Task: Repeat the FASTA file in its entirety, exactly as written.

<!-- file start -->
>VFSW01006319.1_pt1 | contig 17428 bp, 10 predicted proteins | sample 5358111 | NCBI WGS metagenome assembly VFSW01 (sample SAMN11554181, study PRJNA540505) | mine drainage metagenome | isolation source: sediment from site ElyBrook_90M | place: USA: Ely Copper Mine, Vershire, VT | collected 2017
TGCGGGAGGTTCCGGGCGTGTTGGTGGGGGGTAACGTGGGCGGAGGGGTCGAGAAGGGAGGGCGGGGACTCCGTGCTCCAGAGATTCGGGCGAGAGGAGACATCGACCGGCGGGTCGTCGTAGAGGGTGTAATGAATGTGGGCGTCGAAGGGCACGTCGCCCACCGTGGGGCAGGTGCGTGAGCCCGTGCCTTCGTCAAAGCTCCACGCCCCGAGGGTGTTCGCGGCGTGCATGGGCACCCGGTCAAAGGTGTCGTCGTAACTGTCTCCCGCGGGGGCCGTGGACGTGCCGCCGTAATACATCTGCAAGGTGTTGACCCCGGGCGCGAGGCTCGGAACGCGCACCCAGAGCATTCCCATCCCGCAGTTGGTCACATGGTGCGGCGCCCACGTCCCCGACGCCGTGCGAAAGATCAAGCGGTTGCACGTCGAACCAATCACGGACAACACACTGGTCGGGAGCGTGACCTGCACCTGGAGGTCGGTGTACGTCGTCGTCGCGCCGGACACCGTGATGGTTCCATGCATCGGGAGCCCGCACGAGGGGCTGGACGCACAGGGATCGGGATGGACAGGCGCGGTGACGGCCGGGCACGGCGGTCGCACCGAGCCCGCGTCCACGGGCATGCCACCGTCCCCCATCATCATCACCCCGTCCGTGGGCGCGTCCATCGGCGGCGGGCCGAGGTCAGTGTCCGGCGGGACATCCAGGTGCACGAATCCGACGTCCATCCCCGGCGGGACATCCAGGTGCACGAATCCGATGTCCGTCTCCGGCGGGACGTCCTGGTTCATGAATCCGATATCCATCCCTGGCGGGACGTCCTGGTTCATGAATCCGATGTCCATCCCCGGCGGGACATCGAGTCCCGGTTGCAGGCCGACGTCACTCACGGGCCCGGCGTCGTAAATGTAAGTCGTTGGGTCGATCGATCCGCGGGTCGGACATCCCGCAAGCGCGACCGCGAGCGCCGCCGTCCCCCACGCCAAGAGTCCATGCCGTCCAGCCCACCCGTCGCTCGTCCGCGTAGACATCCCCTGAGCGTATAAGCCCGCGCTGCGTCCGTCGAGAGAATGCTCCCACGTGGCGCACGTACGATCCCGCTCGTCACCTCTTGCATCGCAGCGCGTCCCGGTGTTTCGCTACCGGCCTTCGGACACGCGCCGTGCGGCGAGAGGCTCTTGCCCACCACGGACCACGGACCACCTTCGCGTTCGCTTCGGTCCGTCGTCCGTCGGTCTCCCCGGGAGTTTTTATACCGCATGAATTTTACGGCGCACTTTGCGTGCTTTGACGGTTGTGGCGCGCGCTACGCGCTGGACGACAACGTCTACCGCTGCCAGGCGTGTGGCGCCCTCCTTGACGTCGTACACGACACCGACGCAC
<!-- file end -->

>VFSW01006319.1_pt1 | contig 17428 bp, 10 predicted proteins | sample 5358111 | NCBI WGS metagenome assembly VFSW01 (sample SAMN11554181, study PRJNA540505) | mine drainage metagenome | isolation source: sediment from site ElyBrook_90M | place: USA: Ely Copper Mine, Vershire, VT | collected 2017
TGCGGGAGGTTCCGGGCGTGTTGGTGGGGGGTAACGTGGGCGGAGGGGTCGAGAAGGGAGGGCGGGGACTCCGTGCTCCAGAGATTCGGGCGAGAGGAGACATCGACCGGCGGGTCGTCGTAGAGGGTGTAATGAATGTGGGCGTCGAAGGGCACGTCGCCCACCGTGGGGCAGGTGCGTGAGCCCGTGCCTTCGTCAAAGCTCCACGCCCCGAGGGTGTTCGCGGCGTGCATGGGCACCCGGTCAAAGGTGTCGTCGTAACTGTCTCCCGCGGGGGCCGTGGACGTGCCGCCGTAATACATCTGCAAGGTGTTGACCCCGGGCGCGAGGCTCGGAACGCGCACCCAGAGCATTCCCATCCCGCAGTTGGTCACATGGTGCGGCGCCCACGTCCCCGACGCCGTGCGAAAGATCAAGCGGTTGCACGTCGAACCAATCACGGACAACACACTGGTCGGGAGCGTGACCTGCACCTGGAGGTCGGTGTACGTCGTCGTCGCGCCGGACACCGTGATGGTTCCATGCATCGGGAGCCCGCACGAGGGGCTGGACGCACAGGGATCGGGATGGACAGGCGCGGTGACGGCCGGGCACGGCGGTCGCACCGAGCCCGCGTCCACGGGCATGCCACCGTCCCCCATCATCATCACCCCGTCCGTGGGCGCGTCCATCGGCGGCGGGCCGAGGTCAGTGTCCGGCGGGACATCCAGGTGCACGAATCCGACGTCCATCCCCGGCGGGACATCCAGGTGCACGAATCCGATGTCCGTCTCCGGCGGGACGTCCTGGTTCATGAATCCGATATCCATCCCTGGCGGGACGTCCTGGTTCATGAATCCGATGTCCATCCCCGGCGGGACATCGAGTCCCGGTTGCAGGCCGACGTCACTCACGGGCCCGGCGTCGTAAATGTAAGTCGTTGGGTCGATCGATCCGCGGGTCGGACATCCCGCAAGCGCGACCGCGAGCGCCGCCGTCCCCCACGCCAAGAGTCCATGCCGTCCAGCCCACCCGTCGCTCGTCCGCGTAGACATCCCCTGAGCGTATAAGCCCGCGCTGCGTCCGTCGAGAGAATGCTCCCACGTGGCGCACGTACGATCCCGCTCGTCACCTCTTGCATCGCAGCGCGTCCCGGTGTTTCGCTACCGGCCTTCGGACACGCGCCGTGCGGCGAGAGGCTCTTGCCCACCACGGACCACGGACCACCTTCGCGTTCGCTTCGGTCCGTCGTCCGTCGGTCTCCCCGGGAGTTTTTATACCGCATGAATTTTACGGCGCACTTTGCGTGCTTTGACGGTTGTGGCGCGCGCTACGCGCTGGACGACAACGTCTACCGCTGCCAGGCGTGTGGCGCCCTCCTTGACGTCGTACACGACACCGACGCAC